View Full Version : Rules of Engagement and Non-Lethal Weapons: A Deadly Combination?

06-10-04, 10:07 AM
Rules of Engagement and Non-Lethal Weapons: A Deadly Combination?

CSC 1997

Subject Area - Warfighting


Title: Rules of Engagement and Non-Lethal Weapons: A Deadly Combination?

Author: Major D. B. Hall, United States Marine Corps

Thesis: In the chaotic and volatile world of Military Operations Other Than War (MOOTW) can Rules of Engagement (ROE) and Non-lethal weapons (NLWs) co-exist while facilitating force protection and mission accomplishment?

Background: The world at peace is a very dangerous place. Since the end of the Cold War the number of peace operations and humanitarian assistance contingencies that the Marine Corps has been committed to has increased exponentially. In all of these operations Marines are thrust in harm's way armed with a rifle and rules of engagement and told not only to protect themselves and accomplish the mission, but now to prevent as many non-combatant casualties as is possible. There are many inherent problems with the first two requirements alone, but the increasing demand that the committed force assume sole responsibility for the third makes an already extremely difficult mission nearly impossible. In an attempt to respond to the public outcry to limit civilian and non-combatant casualties in these types of operations, the Marine Corps, tasked by the highest levels of our government, has developed and fielded a non-lethal weapon capability that it is forward-deployed. While this sounds like the answer to the problems raised above, it really serves to complicate matters. Looking solely at the ROE issue, the United States military establishment has made significant, positive strides since the tragedy of the Beirut bombing in 1983. This can clearly be seen by comparing the ROE used then and the ROE used in Somalia during UNITAF and UNISOM II. However, with the addition of NLWs to the MOOTW scenario, the same issues that helped contribute to the disaster in 1983 once again rear their ugly heads.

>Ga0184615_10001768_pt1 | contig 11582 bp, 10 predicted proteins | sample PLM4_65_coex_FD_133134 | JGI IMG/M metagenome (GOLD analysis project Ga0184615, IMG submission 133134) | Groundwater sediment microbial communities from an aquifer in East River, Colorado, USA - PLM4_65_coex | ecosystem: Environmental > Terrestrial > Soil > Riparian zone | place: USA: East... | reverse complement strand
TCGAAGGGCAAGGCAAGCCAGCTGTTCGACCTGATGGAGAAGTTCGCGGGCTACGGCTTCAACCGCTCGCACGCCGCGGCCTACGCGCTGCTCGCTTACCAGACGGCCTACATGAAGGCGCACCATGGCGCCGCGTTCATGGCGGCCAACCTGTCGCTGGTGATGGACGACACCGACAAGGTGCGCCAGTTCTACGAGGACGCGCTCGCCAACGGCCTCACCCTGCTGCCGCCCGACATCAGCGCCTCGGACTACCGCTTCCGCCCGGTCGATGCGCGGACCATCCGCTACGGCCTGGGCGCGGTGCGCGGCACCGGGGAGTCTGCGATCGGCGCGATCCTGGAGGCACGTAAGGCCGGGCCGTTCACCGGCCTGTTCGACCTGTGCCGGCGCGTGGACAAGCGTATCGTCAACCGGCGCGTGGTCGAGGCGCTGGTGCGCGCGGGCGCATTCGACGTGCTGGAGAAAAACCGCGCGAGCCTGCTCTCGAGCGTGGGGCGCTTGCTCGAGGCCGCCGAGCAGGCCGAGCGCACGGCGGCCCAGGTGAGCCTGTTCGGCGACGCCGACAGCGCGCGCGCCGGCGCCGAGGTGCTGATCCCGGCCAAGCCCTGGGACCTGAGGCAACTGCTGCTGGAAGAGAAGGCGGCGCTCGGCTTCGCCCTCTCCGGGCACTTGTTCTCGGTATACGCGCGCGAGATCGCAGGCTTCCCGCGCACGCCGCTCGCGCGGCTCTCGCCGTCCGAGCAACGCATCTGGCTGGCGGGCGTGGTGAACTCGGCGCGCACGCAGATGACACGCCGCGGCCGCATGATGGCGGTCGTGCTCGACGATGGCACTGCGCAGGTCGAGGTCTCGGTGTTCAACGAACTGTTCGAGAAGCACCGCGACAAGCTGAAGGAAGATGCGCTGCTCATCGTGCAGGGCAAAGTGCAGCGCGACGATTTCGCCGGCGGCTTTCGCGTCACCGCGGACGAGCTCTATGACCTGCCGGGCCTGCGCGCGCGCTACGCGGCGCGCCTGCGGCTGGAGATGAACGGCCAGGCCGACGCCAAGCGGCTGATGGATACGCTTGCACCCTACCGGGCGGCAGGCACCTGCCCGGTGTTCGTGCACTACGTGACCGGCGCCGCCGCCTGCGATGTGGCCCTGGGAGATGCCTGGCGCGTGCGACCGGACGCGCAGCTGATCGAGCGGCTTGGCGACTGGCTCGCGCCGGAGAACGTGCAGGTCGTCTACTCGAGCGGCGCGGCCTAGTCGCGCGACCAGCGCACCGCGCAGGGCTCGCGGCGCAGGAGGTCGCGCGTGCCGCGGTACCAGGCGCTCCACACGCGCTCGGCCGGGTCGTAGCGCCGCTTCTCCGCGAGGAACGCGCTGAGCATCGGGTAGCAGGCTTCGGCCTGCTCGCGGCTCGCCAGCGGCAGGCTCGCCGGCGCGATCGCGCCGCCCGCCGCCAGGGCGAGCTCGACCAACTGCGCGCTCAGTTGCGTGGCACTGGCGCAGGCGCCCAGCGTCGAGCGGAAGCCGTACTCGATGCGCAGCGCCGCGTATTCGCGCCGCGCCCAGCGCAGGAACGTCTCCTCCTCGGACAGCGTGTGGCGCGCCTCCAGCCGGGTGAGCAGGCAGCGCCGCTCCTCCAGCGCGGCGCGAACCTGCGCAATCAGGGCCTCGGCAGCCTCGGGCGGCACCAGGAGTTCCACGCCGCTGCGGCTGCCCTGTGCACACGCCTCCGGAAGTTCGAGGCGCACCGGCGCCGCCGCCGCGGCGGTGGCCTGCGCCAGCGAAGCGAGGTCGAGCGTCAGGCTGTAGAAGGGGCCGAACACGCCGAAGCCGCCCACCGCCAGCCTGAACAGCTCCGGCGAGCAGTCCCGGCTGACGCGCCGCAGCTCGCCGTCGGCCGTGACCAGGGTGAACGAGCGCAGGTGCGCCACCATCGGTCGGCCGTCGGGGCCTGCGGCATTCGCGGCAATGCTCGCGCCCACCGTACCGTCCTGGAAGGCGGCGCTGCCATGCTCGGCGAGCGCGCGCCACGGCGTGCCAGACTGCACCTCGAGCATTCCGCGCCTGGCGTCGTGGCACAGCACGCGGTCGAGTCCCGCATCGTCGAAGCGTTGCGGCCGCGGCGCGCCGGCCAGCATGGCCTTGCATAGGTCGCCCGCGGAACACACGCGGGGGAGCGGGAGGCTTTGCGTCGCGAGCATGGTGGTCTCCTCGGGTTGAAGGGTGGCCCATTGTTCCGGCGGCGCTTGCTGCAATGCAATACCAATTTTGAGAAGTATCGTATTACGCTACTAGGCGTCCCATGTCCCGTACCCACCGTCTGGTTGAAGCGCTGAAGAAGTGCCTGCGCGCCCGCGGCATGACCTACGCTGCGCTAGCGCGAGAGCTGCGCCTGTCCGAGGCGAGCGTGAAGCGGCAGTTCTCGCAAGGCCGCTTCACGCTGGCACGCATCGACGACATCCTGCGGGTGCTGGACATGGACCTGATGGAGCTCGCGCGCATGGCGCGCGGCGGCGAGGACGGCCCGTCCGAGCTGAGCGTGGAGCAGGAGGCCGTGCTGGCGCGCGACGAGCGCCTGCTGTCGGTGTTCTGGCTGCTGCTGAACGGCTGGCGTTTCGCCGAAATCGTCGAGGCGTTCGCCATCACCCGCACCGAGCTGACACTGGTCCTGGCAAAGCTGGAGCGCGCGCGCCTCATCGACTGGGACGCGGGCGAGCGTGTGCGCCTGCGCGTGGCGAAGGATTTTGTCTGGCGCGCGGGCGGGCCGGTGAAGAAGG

Recommendation: Leaders at all levels of command, from our nation's policy makers through the combatant commanders and the Marine Corps' senior leadership, need to take a hard look at the ROE and NLW issue. In combination, these two components of future peace operations could have potentially hazardous results for the young men and women tasked to employ them. The leadership, mentioned earlier, needs first to look at the types of ROE they are issuing, based on the mission, and how it is being issued. Next they must consider whether or not NLWs are truly the right type of systems to be employed in a MOOTW environment? The answer might be surprising.



06-10-04, 10:12 AM
Is this anything like the 2x4 to the side of the head comment in another post? :)